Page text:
Defiant Pauline Hanson defends ‘burka stunt’ as she’s heckled in Lakemba

Pauline Hanson sparked shock with the stunt. Source: Channel 9/A Current Affair.

Pauline Hanson got a mixed reception as she visited “Australia’s most Muslim suburb” Lakemba, following her controversial ‘burka stunt’ – with some welcoming her, while someone else shouted at her to “go back to where she came from”.

The One Nation leader sparked outrage in August last year when she arrived for the Senate’s Question Time wearing a full burka, with her face completely covered. She was campaigning against the Islamic dress at the time, claiming it’s a security risk.

Despite protests, she insisted it was her extreme way of getting her message across.

Now, she has defiantly stood by her decision as she appeared on Channel 9’s A Current Affair, and opened up on what pushed her to made such a dramatic move.

“They are being forced to wear it, and that’s why women are protesting,” she claimed. “They don’t want to wear it. Find another country that suits you then, go and wear it in another country.”

Revealing how it felt to wear it, she said: “It’s a horrible thing, you feel so claustrophobic, it feels so unnatural to me.”

She visited Lakemba with the show to meet local residents and workers on the high street – but it didn’t get off to a positive start.

Asked if she’s ever been there before, Hanson admitted: “I haven’t I’ve had no wish to come to Lakemba I can tell you that.”

Speaking to the show’s presenter, she said: “There are communities who have no intention of assimilating into our lives,” before adding: “A lot of people don’t wish to assimilate into Australia’s way of society, they don’t speak the language.”

While the presenter said she felt safe walking down the high street, Hanson insisted it was because they were surrounded by police, before adding: “A lot of the police wont come to area because they’re in fear.”

Pauline Hanson revealed all about the stunt. Source: Channel 9/A Current Affair.

Their conversation was briefly interrupted when a passer by heckled Hanson, shouting: “Go back to where you came from”, which angered her hugely. She hit back saying: “Hang on a minute, this is Australia, I was born here, I should be able to go anywhere I want to.”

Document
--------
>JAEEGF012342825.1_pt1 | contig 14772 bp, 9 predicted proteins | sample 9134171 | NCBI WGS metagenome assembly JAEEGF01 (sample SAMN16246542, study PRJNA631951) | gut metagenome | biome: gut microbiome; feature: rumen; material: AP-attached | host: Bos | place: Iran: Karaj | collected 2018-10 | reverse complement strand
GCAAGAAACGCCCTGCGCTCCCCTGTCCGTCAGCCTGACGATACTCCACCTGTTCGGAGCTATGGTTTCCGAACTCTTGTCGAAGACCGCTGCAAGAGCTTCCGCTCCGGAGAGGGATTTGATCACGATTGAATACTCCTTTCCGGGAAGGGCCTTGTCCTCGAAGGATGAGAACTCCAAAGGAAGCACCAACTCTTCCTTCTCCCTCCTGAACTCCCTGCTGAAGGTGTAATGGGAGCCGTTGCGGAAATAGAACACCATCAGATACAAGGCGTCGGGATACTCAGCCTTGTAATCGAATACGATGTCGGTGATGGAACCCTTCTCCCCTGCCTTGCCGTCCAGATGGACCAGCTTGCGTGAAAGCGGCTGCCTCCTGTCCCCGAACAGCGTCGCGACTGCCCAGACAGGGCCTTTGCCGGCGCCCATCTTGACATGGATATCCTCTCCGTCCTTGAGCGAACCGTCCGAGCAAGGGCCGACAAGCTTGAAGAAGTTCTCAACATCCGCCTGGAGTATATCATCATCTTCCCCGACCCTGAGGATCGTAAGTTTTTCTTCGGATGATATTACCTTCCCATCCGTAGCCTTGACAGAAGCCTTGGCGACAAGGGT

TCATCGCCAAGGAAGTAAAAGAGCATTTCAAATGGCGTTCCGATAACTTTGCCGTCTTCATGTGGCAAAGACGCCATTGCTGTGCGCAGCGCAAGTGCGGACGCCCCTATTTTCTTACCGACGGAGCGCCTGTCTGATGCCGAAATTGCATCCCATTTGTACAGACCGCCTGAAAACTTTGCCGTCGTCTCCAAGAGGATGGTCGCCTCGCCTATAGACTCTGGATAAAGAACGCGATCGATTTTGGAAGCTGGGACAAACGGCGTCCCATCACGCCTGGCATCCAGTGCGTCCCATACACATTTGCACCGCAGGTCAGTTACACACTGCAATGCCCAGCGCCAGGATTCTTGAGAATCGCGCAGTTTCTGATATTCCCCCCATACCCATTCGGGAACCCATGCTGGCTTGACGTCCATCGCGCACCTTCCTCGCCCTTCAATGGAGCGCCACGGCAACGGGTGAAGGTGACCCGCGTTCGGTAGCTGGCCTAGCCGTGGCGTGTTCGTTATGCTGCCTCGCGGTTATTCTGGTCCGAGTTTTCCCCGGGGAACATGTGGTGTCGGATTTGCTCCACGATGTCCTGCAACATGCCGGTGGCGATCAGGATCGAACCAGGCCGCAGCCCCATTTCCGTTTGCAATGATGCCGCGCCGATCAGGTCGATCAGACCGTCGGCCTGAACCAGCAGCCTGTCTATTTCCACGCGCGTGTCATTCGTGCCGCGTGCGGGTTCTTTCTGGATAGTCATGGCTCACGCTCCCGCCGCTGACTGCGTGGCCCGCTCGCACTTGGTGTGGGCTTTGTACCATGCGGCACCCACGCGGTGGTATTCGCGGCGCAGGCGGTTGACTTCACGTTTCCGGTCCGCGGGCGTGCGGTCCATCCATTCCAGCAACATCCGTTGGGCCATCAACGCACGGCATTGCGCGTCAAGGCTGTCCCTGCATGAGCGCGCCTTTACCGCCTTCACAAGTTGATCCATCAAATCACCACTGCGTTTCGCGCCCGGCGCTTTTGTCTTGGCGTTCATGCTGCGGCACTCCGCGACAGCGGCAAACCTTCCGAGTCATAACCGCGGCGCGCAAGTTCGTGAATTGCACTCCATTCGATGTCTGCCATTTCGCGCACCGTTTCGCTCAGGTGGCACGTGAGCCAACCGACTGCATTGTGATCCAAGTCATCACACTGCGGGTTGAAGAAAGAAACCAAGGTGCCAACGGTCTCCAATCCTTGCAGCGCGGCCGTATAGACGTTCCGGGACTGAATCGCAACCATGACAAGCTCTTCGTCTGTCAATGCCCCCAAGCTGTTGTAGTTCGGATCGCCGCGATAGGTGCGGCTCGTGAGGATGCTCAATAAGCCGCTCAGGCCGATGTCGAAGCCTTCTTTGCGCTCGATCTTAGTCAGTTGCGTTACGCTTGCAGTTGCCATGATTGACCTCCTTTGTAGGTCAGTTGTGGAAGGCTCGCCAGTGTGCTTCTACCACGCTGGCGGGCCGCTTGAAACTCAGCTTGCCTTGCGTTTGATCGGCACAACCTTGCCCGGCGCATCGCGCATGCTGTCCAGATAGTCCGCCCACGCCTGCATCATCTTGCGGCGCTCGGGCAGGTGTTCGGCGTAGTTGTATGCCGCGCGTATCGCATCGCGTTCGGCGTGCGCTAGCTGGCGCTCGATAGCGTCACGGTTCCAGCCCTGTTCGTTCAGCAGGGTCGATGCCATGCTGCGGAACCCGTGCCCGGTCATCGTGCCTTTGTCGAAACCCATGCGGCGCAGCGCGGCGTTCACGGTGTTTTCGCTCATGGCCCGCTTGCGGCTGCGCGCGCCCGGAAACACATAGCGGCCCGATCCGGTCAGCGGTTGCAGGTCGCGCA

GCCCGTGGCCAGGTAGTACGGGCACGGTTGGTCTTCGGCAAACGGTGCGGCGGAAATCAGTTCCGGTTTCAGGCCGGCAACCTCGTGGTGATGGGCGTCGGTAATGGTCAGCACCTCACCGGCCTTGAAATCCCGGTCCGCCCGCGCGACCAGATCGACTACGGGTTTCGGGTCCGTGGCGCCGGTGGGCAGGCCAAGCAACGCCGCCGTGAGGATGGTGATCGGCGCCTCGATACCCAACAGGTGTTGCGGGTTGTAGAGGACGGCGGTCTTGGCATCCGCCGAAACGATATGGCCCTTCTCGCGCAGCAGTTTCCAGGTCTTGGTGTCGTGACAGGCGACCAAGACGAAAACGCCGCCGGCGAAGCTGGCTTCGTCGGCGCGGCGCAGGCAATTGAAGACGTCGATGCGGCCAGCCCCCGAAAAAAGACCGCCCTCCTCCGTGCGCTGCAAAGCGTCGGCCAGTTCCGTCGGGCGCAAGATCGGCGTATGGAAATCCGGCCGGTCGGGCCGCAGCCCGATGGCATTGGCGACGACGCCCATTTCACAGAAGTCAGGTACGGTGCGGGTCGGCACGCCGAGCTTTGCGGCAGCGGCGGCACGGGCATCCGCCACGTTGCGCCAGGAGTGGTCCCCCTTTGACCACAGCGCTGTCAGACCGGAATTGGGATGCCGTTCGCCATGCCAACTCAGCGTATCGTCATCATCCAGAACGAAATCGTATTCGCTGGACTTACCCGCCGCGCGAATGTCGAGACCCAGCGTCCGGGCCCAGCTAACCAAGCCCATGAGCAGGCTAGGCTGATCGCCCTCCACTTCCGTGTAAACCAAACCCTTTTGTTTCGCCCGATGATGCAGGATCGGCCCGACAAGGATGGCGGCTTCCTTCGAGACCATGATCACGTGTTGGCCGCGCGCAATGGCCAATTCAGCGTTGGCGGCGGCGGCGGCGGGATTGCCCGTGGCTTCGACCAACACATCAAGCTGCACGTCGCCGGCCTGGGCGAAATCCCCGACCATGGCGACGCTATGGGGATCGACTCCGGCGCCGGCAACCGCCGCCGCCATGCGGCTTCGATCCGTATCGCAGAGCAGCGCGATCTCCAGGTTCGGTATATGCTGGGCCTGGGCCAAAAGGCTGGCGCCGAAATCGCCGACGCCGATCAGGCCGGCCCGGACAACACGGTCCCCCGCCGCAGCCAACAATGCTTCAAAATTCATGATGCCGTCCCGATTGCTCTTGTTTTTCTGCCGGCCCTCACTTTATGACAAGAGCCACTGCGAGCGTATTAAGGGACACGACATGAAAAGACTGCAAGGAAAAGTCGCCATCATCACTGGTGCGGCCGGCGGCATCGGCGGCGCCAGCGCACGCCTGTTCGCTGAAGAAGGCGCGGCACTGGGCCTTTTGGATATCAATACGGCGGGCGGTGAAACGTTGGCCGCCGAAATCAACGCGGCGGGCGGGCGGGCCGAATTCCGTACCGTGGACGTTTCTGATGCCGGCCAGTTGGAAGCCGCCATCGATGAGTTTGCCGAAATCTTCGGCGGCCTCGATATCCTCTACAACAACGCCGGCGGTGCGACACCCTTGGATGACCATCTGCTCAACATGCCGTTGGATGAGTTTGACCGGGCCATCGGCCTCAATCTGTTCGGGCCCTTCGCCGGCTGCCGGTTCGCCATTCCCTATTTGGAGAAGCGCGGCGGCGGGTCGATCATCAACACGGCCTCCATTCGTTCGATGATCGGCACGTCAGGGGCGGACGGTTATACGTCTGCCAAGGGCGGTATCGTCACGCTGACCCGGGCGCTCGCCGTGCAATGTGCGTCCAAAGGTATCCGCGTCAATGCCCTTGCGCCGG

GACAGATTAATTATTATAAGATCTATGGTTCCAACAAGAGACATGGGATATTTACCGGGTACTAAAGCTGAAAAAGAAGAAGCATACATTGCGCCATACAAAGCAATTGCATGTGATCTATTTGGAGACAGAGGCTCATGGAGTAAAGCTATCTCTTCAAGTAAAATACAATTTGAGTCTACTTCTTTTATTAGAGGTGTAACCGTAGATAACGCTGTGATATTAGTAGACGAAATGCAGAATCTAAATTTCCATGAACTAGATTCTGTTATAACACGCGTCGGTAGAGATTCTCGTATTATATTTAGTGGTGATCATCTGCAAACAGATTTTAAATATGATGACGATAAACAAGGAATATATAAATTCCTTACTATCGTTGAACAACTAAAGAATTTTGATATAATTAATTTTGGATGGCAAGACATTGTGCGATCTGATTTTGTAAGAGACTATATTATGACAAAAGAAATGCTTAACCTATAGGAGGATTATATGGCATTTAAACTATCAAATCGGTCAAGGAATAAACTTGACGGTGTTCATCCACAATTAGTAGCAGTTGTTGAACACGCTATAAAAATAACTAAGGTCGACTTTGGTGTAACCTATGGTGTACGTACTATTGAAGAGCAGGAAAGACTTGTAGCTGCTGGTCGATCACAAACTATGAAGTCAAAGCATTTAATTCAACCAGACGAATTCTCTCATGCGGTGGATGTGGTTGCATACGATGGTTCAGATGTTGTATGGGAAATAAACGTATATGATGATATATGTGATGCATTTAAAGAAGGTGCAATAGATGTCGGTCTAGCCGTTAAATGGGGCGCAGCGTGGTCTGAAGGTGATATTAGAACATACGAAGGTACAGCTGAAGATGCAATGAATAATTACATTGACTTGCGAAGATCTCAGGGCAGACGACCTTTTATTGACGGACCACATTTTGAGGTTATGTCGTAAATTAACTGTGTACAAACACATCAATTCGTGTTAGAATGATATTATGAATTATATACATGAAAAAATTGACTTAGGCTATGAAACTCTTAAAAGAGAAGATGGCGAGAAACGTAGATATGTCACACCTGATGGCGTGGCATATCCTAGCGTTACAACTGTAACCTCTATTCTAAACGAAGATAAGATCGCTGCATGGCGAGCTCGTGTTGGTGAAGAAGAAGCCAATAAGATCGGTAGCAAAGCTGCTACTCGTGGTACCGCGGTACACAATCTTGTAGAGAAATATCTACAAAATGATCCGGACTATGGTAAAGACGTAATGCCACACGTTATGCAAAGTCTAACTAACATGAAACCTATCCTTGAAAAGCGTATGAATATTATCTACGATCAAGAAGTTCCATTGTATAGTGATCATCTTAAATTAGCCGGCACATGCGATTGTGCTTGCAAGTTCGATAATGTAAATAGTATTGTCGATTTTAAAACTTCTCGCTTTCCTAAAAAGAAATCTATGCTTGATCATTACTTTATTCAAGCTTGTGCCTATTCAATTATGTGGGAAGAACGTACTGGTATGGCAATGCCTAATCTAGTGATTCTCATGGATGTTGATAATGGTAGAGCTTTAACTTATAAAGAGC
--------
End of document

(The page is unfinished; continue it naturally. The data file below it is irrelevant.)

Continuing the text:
But while she got a tough response that time, plenty more passers by and shopkeepers greeted her with open arms.

She’s now preparing to release her new book, and in a message to her critics, she concluded by saying: “Read my speeches in full, understand me, don’t be an armchair critic.

“There’s too many gutless bastards in this place who think like I think but don’t have the bloody guts to stand up and do something about it.”

It comes after an emotional Attorney-General George Brandis was later given a standing ovation following Hanson’s choice to dress in the burka, when he accused her of attacking the Islamic faith and undermining Australia’s relationship with the Islamic community as a whole.

“To ridicule that community, to drive it into a corner, to mock its religious garments is an appalling thing to do. I would ask you to reflect on that,” he said at the time.

Senator Penny Wong applauded his words, and added: “It is one thing to wear religious dress as a sincere act of faith, there is another to wear it as a stunt here in the chamber.”

But Hanson stood by her decision, and later told 2GB Radio she had done it to get her message across over her security concerns.

“I am very much against the burka,” she told the radio show. “It is not a religious requirement. This is brought in by men who want to cover up their women. It is oppressing women.”

While she was identified before entering the room at the time, she insisted no-one had asked to see her face.

Do you think Pauline Hanson went too far by wearing the burka?

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